Herewith I have the Honor to transmit a Duplicate of my last Letter of the thirteenth of April. Not having heard from the Duke of Leeds I wrote him a Note on the nineteenth, of which a Copy is enclosed marked No. 1. To this I received no Reply, wherefore on the twenty ninth I addressed him again by a Letter of which a Copy is enclosed marked No. 2. This was delivered at his Office Whitehall...
Shortly after your Departure from this Place, I went to my Farm and returned hither last Sunday Evening. Living out of the busy World, I had Nothing to say worth your Attention, or I would earlier have given you the Trouble you now experience. Altho not very inquisitive about political opinions I have not been quite inattentive. The States Eastward of New York appear to be almost unanimous in...
I received your Excellency’s Favor of the eighteenth Instant last Evening. I pray you to accept my most grateful Acknowledgements for this mark of Approbation and Confidence. As the Enemy appear to be desirous of doing Justice the Meeting about to take Place will I trust be under better Auspices than the former. It may perhaps be successful. Nothing would give me greater Pleasure than to...
I had Hopes untill last Evening that the Persons who are to go out as Commissioners from hence would have embarkd with Captain Culver, but Circumstances have delay’d the Appointment. The Plan which was in Agitation and which will probably be carried into Effect is to send over three or four Commissioners one of whom will be charg’d with Letters of Credence but instructed to conform to the...
I take the Liberty of introducing to your Acquaintance Mr Darby a young Gentleman of family from England—He comes hither with warm Recommendations from our Ministers abroad and as far as may be determined from a very short Acquaintance is a Man of fashion who has kept the best Company—His Object is to see America and his first Excursion is to see you. Believe me very truly yours DLC : Papers...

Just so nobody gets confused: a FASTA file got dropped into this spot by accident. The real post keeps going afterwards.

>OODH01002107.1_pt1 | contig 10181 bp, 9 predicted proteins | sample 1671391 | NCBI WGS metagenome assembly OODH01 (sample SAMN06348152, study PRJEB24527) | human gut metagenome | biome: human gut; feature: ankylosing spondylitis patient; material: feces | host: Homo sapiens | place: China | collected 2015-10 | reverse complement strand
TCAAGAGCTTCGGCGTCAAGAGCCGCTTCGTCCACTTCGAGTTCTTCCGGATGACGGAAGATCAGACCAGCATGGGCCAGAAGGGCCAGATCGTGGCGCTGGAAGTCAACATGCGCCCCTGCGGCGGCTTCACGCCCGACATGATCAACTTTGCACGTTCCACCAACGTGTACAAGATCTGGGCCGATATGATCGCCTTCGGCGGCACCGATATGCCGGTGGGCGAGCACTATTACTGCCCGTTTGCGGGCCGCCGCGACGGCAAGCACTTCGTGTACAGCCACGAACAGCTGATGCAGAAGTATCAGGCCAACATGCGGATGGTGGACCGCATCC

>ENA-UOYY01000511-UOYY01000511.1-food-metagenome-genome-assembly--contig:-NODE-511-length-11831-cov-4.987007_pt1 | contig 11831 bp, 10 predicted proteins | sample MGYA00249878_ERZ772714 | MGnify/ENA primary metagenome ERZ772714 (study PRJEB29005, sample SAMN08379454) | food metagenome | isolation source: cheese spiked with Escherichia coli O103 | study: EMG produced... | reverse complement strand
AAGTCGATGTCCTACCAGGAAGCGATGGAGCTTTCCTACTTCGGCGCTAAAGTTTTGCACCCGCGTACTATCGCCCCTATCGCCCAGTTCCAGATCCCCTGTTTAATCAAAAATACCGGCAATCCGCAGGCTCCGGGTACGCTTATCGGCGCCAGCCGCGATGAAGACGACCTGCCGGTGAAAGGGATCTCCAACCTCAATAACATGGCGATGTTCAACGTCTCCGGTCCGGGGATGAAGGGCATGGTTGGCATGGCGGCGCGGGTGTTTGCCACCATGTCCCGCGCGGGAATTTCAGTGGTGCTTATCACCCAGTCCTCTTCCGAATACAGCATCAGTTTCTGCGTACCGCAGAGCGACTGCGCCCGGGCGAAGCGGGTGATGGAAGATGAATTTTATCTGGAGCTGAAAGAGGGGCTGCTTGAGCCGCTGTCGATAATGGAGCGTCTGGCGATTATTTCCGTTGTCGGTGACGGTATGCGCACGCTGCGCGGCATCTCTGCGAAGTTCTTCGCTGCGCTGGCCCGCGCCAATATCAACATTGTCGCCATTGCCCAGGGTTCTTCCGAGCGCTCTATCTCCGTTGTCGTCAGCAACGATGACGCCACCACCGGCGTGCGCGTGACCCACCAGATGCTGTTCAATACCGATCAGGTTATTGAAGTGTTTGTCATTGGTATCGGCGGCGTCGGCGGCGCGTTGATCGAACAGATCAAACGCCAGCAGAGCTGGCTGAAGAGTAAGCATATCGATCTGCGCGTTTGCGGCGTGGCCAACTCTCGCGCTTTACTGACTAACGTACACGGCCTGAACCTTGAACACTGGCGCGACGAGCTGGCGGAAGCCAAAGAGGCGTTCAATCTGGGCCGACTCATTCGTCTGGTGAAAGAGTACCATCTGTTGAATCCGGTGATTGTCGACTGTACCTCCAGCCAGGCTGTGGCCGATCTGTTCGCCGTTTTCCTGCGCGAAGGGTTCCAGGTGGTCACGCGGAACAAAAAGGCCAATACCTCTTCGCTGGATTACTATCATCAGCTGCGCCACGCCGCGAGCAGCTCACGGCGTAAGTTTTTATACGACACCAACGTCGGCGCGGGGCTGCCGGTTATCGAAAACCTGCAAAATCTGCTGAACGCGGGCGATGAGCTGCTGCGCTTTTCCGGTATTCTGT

I to write a Letter if I you to excuse. If I am rightly inform’d of the Situation of the Enemy the Next Embarkation will not leave above 6.000 Men in New York. Supposing this to be the Case I will go on to suppose that the french Troops with 2.000 Militia are thrown upon Long Island and march Westward. That you move down with 10.000 Men to the Neighbourhood of Kings bridge and at a proper...
I wrote to you a Note on the 19th to accompany your Plateauxs. My last Letter was of the twenty fourth of September. Since that Period I have past thro flanders and a Part of Germany, and having coasted the Rhine to Strasbourgh came thence to this City. As I conjectured, so it has happened, that my longer Continuance in London would have been useless. Spain, finding from the Revolt of the...